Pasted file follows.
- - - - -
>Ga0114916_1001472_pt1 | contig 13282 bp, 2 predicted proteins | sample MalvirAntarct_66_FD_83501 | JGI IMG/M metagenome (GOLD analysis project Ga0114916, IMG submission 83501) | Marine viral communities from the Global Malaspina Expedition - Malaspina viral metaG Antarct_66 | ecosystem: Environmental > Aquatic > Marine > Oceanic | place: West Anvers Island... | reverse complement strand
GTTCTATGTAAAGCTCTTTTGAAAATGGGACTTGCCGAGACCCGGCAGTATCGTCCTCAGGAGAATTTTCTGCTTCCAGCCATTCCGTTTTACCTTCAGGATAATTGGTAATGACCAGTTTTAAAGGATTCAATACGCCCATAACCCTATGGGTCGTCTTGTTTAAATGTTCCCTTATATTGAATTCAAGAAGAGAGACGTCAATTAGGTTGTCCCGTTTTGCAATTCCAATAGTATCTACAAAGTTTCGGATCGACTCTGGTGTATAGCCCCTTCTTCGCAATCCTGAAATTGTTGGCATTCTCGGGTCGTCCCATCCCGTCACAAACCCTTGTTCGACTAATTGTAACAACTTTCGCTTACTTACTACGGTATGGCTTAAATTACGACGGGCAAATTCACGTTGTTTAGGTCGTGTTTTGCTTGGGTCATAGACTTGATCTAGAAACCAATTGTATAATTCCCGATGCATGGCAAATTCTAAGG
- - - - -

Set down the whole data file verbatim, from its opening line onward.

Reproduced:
>Ga0114916_1001472_pt1 | contig 13282 bp, 2 predicted proteins | sample MalvirAntarct_66_FD_83501 | JGI IMG/M metagenome (GOLD analysis project Ga0114916, IMG submission 83501) | Marine viral communities from the Global Malaspina Expedition - Malaspina viral metaG Antarct_66 | ecosystem: Environmental > Aquatic > Marine > Oceanic | place: West Anvers Island... | reverse complement strand
GTTCTATGTAAAGCTCTTTTGAAAATGGGACTTGCCGAGACCCGGCAGTATCGTCCTCAGGAGAATTTTCTGCTTCCAGCCATTCCGTTTTACCTTCAGGATAATTGGTAATGACCAGTTTTAAAGGATTCAATACGCCCATAACCCTATGGGTCGTCTTGTTTAAATGTTCCCTTATATTGAATTCAAGAAGAGAGACGTCAATTAGGTTGTCCCGTTTTGCAATTCCAATAGTATCTACAAAGTTTCGGATCGACTCTGGTGTATAGCCCCTTCTTCGCAATCCTGAAATTGTTGGCATTCTCGGGTCGTCCCATCCCGTCACAAACCCTTGTTCGACTAATTGTAACAACTTTCGCTTACTTACTACGGTATGGCTTAAATTACGACGGGCAAATTCACGTTGTTTAGGTCGTGTTTTGCTTGGGTCATAGACTTGATCTAGAAACCAATTGTATAATTCCCGATGCATGGCAAATTCTAAGG